Tuesday, January 20, 2009

XML Naming Conventions (Best Practices)

XML is the base of Web 2.0 development. While writing a web service to integrate products, I learned some best practices with XML naming conventions.

An XML element is everything from (including) the element's start tag to (including) the element's end tag.

An element can contain other elements, simple text or a mixture of both. Elements can also have attributes.

<book category="CHILDREN">
<author>J K. Rowling</author>
<book category="WEB">
<author>Erik T. Ray</author>>

In the example above, and have element contents, because they contain other elements. has text content because it contains text.

In the example above only has an attribute (category="CHILDREN").

XML Naming Rules

XML elements must follow these naming rules:

1. Names can contain letters, numbers, and other characters
2. Names cannot start with a number or punctuation character
3. Names cannot start with the letters xml (or XML, or Xml, etc)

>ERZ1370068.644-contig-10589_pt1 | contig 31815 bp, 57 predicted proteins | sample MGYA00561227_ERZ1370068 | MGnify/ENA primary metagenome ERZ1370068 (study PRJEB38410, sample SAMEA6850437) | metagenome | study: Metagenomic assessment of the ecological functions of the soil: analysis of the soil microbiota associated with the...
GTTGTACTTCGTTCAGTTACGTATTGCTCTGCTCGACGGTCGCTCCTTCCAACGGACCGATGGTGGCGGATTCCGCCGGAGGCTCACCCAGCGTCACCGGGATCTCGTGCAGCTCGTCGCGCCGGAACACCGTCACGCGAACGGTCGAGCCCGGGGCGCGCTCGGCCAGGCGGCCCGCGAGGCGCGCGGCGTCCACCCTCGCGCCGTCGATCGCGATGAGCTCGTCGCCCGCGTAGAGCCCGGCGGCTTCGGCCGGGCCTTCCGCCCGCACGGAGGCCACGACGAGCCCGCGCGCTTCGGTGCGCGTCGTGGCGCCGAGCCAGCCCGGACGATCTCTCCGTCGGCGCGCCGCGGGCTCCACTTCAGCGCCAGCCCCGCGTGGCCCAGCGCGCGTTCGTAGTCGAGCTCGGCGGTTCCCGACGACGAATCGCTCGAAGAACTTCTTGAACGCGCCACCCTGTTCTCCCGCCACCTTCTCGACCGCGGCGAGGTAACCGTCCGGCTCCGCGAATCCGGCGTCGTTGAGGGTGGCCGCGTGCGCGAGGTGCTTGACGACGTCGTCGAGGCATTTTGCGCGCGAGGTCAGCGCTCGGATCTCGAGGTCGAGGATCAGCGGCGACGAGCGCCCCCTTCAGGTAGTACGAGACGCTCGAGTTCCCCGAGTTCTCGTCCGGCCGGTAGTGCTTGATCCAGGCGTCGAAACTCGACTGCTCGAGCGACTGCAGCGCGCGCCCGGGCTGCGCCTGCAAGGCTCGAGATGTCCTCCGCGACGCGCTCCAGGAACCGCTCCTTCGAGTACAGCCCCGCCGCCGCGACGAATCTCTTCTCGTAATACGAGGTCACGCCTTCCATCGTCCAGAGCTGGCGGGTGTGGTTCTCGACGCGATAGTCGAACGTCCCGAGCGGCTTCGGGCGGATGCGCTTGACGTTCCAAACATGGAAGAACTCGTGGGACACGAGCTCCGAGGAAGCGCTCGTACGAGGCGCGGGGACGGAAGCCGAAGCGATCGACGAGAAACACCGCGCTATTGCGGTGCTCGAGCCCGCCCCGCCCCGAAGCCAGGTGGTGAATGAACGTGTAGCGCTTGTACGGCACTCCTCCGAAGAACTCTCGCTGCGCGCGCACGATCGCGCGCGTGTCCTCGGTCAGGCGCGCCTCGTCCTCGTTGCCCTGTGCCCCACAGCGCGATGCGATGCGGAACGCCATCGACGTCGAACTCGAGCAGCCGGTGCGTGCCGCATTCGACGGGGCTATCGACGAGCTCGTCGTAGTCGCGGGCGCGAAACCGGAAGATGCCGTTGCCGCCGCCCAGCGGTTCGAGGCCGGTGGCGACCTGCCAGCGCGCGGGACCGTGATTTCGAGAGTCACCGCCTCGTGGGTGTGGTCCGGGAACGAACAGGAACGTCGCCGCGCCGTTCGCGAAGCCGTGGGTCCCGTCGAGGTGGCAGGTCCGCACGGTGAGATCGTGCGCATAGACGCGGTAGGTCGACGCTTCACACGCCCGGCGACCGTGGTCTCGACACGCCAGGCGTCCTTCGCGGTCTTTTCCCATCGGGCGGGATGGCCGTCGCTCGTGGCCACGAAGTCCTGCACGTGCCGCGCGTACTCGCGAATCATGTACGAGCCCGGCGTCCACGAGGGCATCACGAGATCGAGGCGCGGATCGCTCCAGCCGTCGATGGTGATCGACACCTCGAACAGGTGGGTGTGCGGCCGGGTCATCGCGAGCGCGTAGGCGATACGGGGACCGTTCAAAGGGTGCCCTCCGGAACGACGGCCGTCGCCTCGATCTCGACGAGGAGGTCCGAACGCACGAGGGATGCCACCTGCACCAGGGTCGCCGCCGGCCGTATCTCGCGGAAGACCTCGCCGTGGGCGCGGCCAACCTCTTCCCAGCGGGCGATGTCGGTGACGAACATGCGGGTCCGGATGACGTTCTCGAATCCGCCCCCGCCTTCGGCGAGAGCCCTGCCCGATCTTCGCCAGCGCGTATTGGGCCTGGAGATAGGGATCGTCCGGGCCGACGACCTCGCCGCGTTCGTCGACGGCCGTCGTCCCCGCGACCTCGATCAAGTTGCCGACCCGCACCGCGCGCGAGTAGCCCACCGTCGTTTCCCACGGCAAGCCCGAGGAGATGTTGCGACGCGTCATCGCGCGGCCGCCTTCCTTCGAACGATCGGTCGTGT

4. Names cannot contain spaces

Any name can be used, no words are reserved.

Best Naming Practices

1. Make names descriptive. Names with an underscore separator are nice: , .
2. Names should be short and simple, like this: not like this: .
3. Avoid "-" characters. If you name something "first-name," some software may think you want to subtract name from first.
4. Avoid "." characters. If you name something "first.name," some software may think that "name" is a property of the object "first."
5. Avoid ":" characters. Colons are reserved to be used for something called namespaces (more later).
6. XML documents often have a corresponding database. A good practice is to use the naming rules of your database for the elements in the XML documents.
7. Non-English letters like éòá are perfectly legal in XML, but watch out for problems if your software vendor doesn't support them.

Reference : http://www.w3schools.com/xml/xml_elements.asp

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